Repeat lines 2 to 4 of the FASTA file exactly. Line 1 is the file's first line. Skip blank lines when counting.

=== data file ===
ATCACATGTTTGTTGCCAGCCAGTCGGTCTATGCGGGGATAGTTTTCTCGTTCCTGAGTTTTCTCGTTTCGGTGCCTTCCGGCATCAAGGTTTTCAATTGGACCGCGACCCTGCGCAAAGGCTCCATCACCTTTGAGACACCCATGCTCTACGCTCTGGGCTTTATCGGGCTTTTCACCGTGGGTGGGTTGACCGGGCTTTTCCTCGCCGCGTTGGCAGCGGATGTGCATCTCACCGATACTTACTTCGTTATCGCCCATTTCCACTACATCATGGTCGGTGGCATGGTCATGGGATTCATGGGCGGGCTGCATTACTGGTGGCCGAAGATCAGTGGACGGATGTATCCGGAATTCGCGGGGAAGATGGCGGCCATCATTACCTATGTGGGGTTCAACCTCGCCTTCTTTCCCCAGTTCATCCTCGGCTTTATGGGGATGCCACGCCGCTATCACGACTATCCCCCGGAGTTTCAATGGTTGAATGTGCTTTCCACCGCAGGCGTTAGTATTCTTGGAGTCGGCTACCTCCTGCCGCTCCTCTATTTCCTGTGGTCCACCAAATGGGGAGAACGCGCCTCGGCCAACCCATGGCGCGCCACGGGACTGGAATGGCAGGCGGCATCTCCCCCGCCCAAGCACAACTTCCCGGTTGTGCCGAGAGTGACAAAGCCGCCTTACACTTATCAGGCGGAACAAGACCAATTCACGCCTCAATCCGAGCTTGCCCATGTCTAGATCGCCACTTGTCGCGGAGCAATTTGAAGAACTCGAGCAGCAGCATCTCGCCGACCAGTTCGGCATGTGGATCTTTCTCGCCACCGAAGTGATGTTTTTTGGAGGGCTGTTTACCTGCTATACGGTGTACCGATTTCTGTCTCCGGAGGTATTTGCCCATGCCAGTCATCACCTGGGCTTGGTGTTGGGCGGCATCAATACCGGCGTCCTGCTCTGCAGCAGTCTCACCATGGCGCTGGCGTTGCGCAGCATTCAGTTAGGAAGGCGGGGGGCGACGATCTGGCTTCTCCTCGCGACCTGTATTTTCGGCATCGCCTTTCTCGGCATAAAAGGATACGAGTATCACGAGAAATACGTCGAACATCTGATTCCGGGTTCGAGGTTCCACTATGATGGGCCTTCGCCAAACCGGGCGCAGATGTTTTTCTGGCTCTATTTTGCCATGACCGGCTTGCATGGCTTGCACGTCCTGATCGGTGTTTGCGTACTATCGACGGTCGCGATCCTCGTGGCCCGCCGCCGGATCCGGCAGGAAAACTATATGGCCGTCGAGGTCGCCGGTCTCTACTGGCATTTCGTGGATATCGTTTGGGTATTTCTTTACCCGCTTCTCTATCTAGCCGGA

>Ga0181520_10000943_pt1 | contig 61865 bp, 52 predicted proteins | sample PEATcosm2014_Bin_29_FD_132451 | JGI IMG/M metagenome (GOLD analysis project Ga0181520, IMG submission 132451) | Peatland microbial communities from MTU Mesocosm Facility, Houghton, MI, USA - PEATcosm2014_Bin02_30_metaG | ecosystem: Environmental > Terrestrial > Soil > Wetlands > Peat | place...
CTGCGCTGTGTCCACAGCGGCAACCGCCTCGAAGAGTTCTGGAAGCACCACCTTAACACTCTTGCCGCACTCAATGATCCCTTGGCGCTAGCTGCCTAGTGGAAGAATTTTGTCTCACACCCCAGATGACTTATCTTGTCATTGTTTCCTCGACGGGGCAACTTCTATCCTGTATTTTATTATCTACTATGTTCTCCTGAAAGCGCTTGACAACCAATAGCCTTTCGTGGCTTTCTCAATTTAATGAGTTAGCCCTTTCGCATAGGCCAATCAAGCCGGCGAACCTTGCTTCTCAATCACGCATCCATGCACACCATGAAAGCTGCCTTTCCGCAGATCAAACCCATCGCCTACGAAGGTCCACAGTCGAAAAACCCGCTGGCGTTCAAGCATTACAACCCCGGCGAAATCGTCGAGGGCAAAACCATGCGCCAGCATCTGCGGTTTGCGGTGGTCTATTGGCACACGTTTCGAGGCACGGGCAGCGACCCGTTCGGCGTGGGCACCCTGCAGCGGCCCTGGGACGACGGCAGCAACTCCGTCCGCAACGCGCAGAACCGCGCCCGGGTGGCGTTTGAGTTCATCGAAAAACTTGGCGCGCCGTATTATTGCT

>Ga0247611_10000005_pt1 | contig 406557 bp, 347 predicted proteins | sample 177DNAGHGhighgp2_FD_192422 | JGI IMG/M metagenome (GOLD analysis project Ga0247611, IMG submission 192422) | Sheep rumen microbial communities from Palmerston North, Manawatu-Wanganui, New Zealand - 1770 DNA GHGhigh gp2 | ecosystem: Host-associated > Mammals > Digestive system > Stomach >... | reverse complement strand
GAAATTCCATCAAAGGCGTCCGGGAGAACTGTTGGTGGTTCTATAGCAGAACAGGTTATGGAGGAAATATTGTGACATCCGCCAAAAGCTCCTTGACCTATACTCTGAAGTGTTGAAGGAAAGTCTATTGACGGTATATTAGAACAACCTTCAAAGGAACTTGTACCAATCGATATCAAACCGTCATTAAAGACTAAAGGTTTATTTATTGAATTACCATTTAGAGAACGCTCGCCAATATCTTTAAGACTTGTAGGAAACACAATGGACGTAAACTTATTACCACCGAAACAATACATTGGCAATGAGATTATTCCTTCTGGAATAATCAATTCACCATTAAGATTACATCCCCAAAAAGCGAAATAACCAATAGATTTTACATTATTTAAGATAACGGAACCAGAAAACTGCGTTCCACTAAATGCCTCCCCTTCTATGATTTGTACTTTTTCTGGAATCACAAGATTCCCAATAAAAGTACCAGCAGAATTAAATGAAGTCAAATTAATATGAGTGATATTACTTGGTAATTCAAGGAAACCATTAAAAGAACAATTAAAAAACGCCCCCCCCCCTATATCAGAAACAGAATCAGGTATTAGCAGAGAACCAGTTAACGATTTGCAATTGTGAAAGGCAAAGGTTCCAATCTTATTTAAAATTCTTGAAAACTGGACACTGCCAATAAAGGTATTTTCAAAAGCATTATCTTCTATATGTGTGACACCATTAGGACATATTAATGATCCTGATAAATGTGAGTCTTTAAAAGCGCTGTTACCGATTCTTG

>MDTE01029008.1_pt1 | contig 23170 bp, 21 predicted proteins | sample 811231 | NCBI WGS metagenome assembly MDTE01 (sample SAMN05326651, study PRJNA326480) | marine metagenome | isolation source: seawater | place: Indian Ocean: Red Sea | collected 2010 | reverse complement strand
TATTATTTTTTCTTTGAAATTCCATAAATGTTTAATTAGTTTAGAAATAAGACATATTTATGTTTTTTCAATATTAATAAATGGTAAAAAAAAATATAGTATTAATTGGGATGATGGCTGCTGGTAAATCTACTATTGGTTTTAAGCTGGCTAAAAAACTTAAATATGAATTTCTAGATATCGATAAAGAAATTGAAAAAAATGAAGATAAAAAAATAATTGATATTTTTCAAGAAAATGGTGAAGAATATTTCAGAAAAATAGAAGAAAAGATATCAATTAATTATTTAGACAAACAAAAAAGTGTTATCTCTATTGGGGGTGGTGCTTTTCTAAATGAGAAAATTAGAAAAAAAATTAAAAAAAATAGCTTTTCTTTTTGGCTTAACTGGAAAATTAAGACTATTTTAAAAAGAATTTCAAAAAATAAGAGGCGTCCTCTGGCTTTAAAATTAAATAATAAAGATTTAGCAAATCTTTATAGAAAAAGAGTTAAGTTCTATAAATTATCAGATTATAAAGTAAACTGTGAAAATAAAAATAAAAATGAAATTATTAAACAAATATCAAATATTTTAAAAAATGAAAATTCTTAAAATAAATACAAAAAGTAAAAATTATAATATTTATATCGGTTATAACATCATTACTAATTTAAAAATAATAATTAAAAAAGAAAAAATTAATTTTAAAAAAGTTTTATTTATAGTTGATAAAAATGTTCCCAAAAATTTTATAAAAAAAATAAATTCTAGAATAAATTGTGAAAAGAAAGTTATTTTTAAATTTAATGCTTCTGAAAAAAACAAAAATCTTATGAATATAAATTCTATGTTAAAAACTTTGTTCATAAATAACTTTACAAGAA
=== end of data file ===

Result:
>Ga0181520_10000943_pt1 | contig 61865 bp, 52 predicted proteins | sample PEATcosm2014_Bin_29_FD_132451 | JGI IMG/M metagenome (GOLD analysis project Ga0181520, IMG submission 132451) | Peatland microbial communities from MTU Mesocosm Facility, Houghton, MI, USA - PEATcosm2014_Bin02_30_metaG | ecosystem: Environmental > Terrestrial > Soil > Wetlands > Peat | place...
CTGCGCTGTGTCCACAGCGGCAACCGCCTCGAAGAGTTCTGGAAGCACCACCTTAACACTCTTGCCGCACTCAATGATCCCTTGGCGCTAGCTGCCTAGTGGAAGAATTTTGTCTCACACCCCAGATGACTTATCTTGTCATTGTTTCCTCGACGGGGCAACTTCTATCCTGTATTTTATTATCTACTATGTTCTCCTGAAAGCGCTTGACAACCAATAGCCTTTCGTGGCTTTCTCAATTTAATGAGTTAGCCCTTTCGCATAGGCCAATCAAGCCGGCGAACCTTGCTTCTCAATCACGCATCCATGCACACCATGAAAGCTGCCTTTCCGCAGATCAAACCCATCGCCTACGAAGGTCCACAGTCGAAAAACCCGCTGGCGTTCAAGCATTACAACCCCGGCGAAATCGTCGAGGGCAAAACCATGCGCCAGCATCTGCGGTTTGCGGTGGTCTATTGGCACACGTTTCGAGGCACGGGCAGCGACCCGTTCGGCGTGGGCACCCTGCAGCGGCCCTGGGACGACGGCAGCAACTCCGTCCGCAACGCGCAGAACCGCGCCCGGGTGGCGTTTGAGTTCATCGAAAAACTTGGCGCGCCGTATTATTGCT

>Ga0247611_10000005_pt1 | contig 406557 bp, 347 predicted proteins | sample 177DNAGHGhighgp2_FD_192422 | JGI IMG/M metagenome (GOLD analysis project Ga0247611, IMG submission 192422) | Sheep rumen microbial communities from Palmerston North, Manawatu-Wanganui, New Zealand - 1770 DNA GHGhigh gp2 | ecosystem: Host-associated > Mammals > Digestive system > Stomach >... | reverse complement strand